Her two children were growing up and she was worried about their future. It was her cherished wish to give her children a good education.
But she and her husband, a government clerk, known as Chng, from Marudi, knew at the time they could not afford to send their children overseas.
After receiving her preschool education certificate from the Philippines, Wong opened her own early learning centre.
At the peak of her career, she ran a kindergarten with 30 teachers and 300 pupils. But the young Hainanese woman was not one to rest on her laurels. She had to do more for her family.
Wong started to learn about oil palm and farming, and enrolled for courses conducted by the Agriculture Department.
“I made friends with the staff of the Agriculture Department in Miri and soon I was hitting the books again. I grew up in a rural setting and I love to have a healthy life, eat organic vegetables, and breathe the fresh air. So I decided to be a farmer,” she recalled.
With her savings and a small bank loan, she bought a small piece of land to grow oil palm and vegetables. Together with her husband, she started their agro project. It was a leap of faith.
Wong said she prayed a lot while working the land. She was happy and did not regret her decision.
“I’m very positive and believe in God. My husband and I lead a simple healthy lifestyle. While planting our crops, I would crush the leaves and feel energised by their fragrance. I enjoyed the warmth of the soil. I felt the rain, and I thank God for his blessings.”
Soon, Wong and her husband bought another piece of farmland, which they developed and made a small profit from. She was finally able to fulfil her dream of giving her children a tertiary education by sending them to Australia to study engineering.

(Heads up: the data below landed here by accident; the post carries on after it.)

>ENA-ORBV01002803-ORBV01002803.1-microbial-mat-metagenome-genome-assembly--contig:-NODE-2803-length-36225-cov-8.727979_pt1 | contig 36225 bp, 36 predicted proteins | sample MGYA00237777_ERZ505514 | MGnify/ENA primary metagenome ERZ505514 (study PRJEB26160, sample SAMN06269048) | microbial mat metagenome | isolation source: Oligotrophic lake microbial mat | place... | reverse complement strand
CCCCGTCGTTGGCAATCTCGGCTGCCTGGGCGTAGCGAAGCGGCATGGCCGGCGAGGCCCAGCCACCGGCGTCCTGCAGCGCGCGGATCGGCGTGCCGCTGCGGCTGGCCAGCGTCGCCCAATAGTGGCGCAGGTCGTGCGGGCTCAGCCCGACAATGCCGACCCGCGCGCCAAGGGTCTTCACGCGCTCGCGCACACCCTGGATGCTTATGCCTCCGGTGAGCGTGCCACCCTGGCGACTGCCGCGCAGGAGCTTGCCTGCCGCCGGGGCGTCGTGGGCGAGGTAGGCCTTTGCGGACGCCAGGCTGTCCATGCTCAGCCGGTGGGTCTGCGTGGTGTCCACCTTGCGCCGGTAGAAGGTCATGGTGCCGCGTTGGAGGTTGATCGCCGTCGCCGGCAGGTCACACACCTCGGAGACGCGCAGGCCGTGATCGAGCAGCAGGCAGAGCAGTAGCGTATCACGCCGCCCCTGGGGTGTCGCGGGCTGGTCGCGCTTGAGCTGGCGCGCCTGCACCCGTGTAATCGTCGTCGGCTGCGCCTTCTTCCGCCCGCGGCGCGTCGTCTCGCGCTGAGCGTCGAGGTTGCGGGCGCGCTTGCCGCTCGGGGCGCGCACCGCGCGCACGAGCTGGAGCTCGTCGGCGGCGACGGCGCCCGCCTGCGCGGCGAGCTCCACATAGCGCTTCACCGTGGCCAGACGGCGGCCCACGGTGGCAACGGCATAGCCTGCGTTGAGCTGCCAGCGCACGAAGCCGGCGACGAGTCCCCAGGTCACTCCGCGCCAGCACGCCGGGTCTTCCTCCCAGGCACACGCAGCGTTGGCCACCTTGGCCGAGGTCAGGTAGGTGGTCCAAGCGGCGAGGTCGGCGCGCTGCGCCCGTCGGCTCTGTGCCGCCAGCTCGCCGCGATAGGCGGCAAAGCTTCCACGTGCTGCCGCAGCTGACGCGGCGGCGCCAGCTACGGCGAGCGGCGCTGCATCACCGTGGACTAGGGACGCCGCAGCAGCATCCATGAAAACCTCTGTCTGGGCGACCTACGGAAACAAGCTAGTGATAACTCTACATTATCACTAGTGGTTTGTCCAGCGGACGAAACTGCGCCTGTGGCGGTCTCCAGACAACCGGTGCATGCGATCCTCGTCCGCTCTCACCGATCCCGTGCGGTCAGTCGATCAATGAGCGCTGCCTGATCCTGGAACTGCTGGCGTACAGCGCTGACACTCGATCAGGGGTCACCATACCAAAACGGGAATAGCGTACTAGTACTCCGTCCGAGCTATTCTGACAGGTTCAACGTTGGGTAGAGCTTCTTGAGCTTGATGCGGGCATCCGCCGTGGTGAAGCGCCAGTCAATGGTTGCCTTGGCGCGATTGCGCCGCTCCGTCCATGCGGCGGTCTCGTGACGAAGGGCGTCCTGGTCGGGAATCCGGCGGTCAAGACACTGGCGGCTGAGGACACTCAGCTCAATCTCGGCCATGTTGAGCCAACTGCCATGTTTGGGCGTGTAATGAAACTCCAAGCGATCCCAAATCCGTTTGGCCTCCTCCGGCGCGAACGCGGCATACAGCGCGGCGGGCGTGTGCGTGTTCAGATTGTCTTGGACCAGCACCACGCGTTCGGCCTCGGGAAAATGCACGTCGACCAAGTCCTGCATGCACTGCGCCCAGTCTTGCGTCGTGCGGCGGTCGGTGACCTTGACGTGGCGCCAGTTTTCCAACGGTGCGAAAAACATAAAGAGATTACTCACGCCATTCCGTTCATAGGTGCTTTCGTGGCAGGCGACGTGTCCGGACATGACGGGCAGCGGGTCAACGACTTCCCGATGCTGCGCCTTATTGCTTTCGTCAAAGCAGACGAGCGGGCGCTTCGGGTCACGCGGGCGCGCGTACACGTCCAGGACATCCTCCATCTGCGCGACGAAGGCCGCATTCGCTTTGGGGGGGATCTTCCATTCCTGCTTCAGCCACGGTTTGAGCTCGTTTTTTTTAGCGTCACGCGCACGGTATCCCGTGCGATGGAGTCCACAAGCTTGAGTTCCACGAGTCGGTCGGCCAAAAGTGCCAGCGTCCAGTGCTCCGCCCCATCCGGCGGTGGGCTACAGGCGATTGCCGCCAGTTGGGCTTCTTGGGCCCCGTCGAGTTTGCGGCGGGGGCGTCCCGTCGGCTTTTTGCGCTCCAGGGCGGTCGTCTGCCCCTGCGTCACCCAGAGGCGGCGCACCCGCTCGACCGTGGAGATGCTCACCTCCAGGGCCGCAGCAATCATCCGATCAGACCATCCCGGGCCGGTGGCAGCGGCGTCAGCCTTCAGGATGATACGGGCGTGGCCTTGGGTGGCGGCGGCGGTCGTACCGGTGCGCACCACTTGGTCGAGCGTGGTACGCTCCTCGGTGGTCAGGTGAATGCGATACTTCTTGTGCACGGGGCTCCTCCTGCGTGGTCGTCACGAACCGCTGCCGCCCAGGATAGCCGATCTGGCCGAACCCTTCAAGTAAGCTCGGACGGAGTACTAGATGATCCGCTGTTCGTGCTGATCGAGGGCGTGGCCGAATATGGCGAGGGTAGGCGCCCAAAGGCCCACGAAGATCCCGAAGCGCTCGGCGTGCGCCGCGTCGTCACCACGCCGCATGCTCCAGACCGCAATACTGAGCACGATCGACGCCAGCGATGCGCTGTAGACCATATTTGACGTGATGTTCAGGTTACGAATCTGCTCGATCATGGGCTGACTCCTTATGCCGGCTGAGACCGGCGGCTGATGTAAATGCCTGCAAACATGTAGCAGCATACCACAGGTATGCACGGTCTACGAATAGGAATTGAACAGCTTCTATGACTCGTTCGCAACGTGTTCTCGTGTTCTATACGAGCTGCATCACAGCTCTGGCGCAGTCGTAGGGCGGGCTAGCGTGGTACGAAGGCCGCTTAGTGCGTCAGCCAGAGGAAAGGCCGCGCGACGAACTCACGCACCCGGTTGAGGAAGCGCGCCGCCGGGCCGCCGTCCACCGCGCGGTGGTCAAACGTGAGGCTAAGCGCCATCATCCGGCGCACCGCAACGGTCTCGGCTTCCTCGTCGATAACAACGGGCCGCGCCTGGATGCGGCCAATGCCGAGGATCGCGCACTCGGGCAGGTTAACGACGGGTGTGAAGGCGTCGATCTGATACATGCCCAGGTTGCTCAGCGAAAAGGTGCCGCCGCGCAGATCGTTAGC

A few years ago, after her children had completed their education and found jobs, she bought a new property at Kampung Menjelin, Bekenu.
Her husband has also retired and is working full-time at the farm. With only one worker, they are indeed hands-on farmers.
Today, they raise ducks and chickens, and grow papayas, pineapples, lemons, ginger, and some herbs.
At the farm, Wong has a special kitchen she built herself. There is also a special chapel facing visitors as they arrive at the top of the hill. Two chalets have been added as living quarters.
“Believe it or not, I’m a plumber too. I don’t have a certificate but I have done all the plumbing myself,” she said.
Indeed, a lot of plumbing was needed at the farm. Had she engaged a private plumber, it would have cost her a few thousand ringgit, if not more.
With four greenhouses, the farm is expanding. There’s plenty for her to do with four acres to work on. Now, her priority crops are chilli padi and terung assam.
“The land is well-drained and the soil is very fertile. I have been working on this land for over three years now. God has provided well.”
Dr Uma Devi, who has known Wong since their days in Miri Hospital, told thesundaypost, “She is very committed to eating natural food. In the morning, she would be at her farm, plucking leaves from her fruit trees and herbs for breakfast.
“She can chew serai and enjoy the nutrients it produces. This is a healthy lifestyle and very admirable.
“Young people should learn farming like her. We must all work hard and try our best to give back to nature. Hard work pays as we can see from her achievements. We mustn’t just depend on government handouts.”
Recently, Wong acquired a farm fully grown with fruit trees, across a huge piece of farmland belonging to a few families from her present farm.
“This orchard is under my daughter’s name but I’ll work on it myself. I’m thinking of buying a Kobelco machine and operate it myself.”
She is also thinking of getting a loan from the Agriculture Department next year. Her track record in the past 20 years has made her a formidable agropreneur. She deserves more than a huge bouquet for doing such good farm work.
Strong-willed, generous, and caring, Wong is an inspiration to not only her family but also to all who know her, especially her kampung friends.
We can’t wait to see her drive her tractor up the hill to develop her new orchard – a fitting parallel to her father driving up Gunung Serapi to set up the troposcatter communications station.